Sept. 15 (Bloomberg) -- Denmark’s banks won’t face an extra 6 billion kroner ($1.1 billion) in taxes targeted by the opposition because most lawmakers would block such a proposal, Danske Bank A/S Chief Executive Officer Peter Straarup said.
The Social Democrat-led opposition, which will win today’s national election according to all polls conducted since the vote was called last month, has said it wants banks to foot the bill for extra spending on schools and hospitals. The bloc, which also comprises the Social Liberals, is split on economic policy over key issues such as pensions and taxes.
“I’m not overly concerned,” Straarup said at a conference hosted by UBS AG today in Stockholm. “They will have to rely on the Social Liberal Party, which has a very healthy view on taxation, and there is no way they will be able to do this. That is my assessment.”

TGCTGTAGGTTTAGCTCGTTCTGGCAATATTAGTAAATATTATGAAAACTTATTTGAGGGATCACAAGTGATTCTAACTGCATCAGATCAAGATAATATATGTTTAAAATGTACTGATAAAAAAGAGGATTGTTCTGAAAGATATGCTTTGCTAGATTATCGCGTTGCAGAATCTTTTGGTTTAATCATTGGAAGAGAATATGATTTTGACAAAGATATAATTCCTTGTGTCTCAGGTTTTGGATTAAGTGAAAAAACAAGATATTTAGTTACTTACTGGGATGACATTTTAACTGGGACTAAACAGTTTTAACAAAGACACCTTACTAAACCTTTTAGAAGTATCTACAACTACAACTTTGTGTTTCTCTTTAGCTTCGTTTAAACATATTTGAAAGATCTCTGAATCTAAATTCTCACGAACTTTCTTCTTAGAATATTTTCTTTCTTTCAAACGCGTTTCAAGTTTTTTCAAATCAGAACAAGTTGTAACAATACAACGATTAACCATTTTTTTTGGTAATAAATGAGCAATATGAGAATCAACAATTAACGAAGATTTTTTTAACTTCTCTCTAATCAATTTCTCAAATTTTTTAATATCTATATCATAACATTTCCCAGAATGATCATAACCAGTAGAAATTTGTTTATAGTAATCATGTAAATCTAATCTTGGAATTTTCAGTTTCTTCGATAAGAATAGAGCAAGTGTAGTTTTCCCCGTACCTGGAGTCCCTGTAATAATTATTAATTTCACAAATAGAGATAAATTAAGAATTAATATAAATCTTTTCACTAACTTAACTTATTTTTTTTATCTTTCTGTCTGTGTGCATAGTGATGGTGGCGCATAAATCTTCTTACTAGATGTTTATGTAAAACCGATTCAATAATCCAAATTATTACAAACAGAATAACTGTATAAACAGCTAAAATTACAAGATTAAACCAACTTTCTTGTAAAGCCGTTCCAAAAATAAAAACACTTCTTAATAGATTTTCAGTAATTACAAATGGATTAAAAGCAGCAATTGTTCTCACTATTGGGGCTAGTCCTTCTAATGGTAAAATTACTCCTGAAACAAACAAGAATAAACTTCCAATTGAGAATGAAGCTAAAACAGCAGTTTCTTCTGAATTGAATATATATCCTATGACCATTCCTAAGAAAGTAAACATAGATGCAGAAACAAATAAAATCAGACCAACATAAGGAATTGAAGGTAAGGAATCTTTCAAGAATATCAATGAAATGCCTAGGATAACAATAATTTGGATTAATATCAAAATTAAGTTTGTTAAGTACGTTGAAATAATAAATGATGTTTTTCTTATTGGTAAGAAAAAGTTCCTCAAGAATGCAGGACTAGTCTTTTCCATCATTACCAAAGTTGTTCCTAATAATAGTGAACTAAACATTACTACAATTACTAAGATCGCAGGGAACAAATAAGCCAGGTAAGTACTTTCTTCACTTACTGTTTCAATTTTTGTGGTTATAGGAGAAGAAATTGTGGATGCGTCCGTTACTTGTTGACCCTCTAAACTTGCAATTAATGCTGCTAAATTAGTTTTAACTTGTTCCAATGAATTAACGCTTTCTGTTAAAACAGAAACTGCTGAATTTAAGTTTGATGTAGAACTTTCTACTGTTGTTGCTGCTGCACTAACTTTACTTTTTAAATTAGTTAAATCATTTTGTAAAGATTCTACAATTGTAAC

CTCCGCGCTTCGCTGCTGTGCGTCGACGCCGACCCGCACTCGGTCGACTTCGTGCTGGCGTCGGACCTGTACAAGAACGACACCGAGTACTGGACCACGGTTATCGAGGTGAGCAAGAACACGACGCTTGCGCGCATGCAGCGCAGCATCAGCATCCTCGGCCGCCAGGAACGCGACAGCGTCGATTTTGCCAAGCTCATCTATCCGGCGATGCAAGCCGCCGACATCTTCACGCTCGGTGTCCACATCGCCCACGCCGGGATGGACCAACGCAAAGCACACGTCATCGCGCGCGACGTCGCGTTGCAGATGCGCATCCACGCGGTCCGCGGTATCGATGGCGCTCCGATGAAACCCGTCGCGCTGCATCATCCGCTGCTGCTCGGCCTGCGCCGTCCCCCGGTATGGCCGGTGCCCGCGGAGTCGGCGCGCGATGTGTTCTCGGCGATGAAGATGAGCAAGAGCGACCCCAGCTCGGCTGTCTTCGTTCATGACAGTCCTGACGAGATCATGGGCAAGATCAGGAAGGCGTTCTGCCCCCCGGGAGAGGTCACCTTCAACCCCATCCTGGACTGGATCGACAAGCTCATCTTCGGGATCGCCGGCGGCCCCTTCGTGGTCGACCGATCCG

Danske Bank covered a third of the total costs related to winding down failed lenders since 2008, including Amagerbanken A/S in February and Fjordbank Mors A/S in June. The Social Democrats, led by Helle Thorning-Schmidt, also want to introduce a tax on securities transactions.
Such a plan would “lower turnover and distort liquidity,” Straarup said.
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